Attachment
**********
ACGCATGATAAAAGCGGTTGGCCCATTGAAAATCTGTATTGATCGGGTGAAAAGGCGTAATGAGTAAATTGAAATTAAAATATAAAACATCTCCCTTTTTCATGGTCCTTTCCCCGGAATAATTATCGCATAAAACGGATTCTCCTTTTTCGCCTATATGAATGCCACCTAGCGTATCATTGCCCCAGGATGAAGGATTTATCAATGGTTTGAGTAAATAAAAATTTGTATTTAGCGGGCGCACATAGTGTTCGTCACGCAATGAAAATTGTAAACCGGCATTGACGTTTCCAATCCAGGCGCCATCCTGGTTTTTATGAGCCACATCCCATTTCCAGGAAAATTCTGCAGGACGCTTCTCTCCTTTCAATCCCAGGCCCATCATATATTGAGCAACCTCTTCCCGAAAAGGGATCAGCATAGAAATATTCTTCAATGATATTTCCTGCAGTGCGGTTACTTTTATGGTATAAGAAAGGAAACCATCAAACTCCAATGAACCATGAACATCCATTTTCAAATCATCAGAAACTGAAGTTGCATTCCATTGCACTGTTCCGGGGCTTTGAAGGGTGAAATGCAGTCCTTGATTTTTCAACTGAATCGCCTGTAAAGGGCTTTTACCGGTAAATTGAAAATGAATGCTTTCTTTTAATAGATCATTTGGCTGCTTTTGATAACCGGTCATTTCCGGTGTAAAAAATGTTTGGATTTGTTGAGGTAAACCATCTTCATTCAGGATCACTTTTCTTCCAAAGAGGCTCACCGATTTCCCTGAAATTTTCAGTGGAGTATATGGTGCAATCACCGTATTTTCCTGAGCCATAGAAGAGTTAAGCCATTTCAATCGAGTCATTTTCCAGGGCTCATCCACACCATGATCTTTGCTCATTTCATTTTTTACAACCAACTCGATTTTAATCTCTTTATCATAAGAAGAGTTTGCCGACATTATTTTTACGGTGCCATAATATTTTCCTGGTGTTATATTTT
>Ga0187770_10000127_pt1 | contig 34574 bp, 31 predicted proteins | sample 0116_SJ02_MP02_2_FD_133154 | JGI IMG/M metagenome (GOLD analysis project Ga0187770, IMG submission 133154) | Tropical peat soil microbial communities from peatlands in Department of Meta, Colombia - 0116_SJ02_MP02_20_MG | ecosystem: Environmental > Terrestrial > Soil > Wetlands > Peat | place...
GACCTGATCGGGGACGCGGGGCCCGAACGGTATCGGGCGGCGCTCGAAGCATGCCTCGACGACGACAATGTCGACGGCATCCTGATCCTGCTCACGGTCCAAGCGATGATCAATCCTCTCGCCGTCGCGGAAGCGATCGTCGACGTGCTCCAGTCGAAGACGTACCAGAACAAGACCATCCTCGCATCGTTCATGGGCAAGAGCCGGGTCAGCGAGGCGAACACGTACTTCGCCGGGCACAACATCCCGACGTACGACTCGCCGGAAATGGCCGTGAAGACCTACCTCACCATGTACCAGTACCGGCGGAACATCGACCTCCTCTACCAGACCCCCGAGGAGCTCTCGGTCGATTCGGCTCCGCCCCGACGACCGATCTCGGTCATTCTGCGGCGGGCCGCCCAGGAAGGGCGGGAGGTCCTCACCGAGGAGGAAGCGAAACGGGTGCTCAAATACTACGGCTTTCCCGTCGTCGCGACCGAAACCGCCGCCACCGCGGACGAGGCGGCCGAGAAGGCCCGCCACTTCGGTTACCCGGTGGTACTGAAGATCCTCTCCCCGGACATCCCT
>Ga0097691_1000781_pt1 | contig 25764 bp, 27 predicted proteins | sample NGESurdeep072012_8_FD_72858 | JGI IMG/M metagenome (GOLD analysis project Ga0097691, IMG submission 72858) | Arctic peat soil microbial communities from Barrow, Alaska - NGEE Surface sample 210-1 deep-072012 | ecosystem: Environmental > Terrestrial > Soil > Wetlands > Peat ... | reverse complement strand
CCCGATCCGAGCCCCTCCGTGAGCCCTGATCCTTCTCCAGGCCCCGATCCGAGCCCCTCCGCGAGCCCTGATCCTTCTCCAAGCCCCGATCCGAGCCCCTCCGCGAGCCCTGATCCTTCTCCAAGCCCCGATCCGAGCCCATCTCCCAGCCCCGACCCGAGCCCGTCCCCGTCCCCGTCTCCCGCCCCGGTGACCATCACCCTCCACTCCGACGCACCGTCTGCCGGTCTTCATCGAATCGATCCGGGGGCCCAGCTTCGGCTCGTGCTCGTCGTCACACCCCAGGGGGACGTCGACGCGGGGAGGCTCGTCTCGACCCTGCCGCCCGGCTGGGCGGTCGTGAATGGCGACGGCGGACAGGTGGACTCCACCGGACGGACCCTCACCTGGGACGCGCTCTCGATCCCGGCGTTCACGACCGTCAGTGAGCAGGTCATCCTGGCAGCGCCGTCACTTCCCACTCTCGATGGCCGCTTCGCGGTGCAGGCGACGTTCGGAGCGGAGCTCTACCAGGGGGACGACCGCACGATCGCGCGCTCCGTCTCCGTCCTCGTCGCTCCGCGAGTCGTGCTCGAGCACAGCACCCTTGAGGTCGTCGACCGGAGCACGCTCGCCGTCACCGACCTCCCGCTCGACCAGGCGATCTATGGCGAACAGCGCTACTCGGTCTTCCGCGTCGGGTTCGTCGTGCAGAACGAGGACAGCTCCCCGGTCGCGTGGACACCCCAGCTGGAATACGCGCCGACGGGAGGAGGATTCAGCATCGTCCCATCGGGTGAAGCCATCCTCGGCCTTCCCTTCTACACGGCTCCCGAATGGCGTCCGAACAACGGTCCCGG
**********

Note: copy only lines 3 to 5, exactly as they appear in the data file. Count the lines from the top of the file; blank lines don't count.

GACCTGATCGGGGACGCGGGGCCCGAACGGTATCGGGCGGCGCTCGAAGCATGCCTCGACGACGACAATGTCGACGGCATCCTGATCCTGCTCACGGTCCAAGCGATGATCAATCCTCTCGCCGTCGCGGAAGCGATCGTCGACGTGCTCCAGTCGAAGACGTACCAGAACAAGACCATCCTCGCATCGTTCATGGGCAAGAGCCGGGTCAGCGAGGCGAACACGTACTTCGCCGGGCACAACATCCCGACGTACGACTCGCCGGAAATGGCCGTGAAGACCTACCTCACCATGTACCAGTACCGGCGGAACATCGACCTCCTCTACCAGACCCCCGAGGAGCTCTCGGTCGATTCGGCTCCGCCCCGACGACCGATCTCGGTCATTCTGCGGCGGGCCGCCCAGGAAGGGCGGGAGGTCCTCACCGAGGAGGAAGCGAAACGGGTGCTCAAATACTACGGCTTTCCCGTCGTCGCGACCGAAACCGCCGCCACCGCGGACGAGGCGGCCGAGAAGGCCCGCCACTTCGGTTACCCGGTGGTACTGAAGATCCTCTCCCCGGACATCCCT
>Ga0097691_1000781_pt1 | contig 25764 bp, 27 predicted proteins | sample NGESurdeep072012_8_FD_72858 | JGI IMG/M metagenome (GOLD analysis project Ga0097691, IMG submission 72858) | Arctic peat soil microbial communities from Barrow, Alaska - NGEE Surface sample 210-1 deep-072012 | ecosystem: Environmental > Terrestrial > Soil > Wetlands > Peat ... | reverse complement strand
CCCGATCCGAGCCCCTCCGTGAGCCCTGATCCTTCTCCAGGCCCCGATCCGAGCCCCTCCGCGAGCCCTGATCCTTCTCCAAGCCCCGATCCGAGCCCCTCCGCGAGCCCTGATCCTTCTCCAAGCCCCGATCCGAGCCCATCTCCCAGCCCCGACCCGAGCCCGTCCCCGTCCCCGTCTCCCGCCCCGGTGACCATCACCCTCCACTCCGACGCACCGTCTGCCGGTCTTCATCGAATCGATCCGGGGGCCCAGCTTCGGCTCGTGCTCGTCGTCACACCCCAGGGGGACGTCGACGCGGGGAGGCTCGTCTCGACCCTGCCGCCCGGCTGGGCGGTCGTGAATGGCGACGGCGGACAGGTGGACTCCACCGGACGGACCCTCACCTGGGACGCGCTCTCGATCCCGGCGTTCACGACCGTCAGTGAGCAGGTCATCCTGGCAGCGCCGTCACTTCCCACTCTCGATGGCCGCTTCGCGGTGCAGGCGACGTTCGGAGCGGAGCTCTACCAGGGGGACGACCGCACGATCGCGCGCTCCGTCTCCGTCCTCGTCGCTCCGCGAGTCGTGCTCGAGCACAGCACCCTTGAGGTCGTCGACCGGAGCACGCTCGCCGTCACCGACCTCCCGCTCGACCAGGCGATCTATGGCGAACAGCGCTACTCGGTCTTCCGCGTCGGGTTCGTCGTGCAGAACGAGGACAGCTCCCCGGTCGCGTGGACACCCCAGCTGGAATACGCGCCGACGGGAGGAGGATTCAGCATCGTCCCATCGGGTGAAGCCATCCTCGGCCTTCCCTTCTACACGGCTCCCGAATGGCGTCCGAACAACGGTCCCGG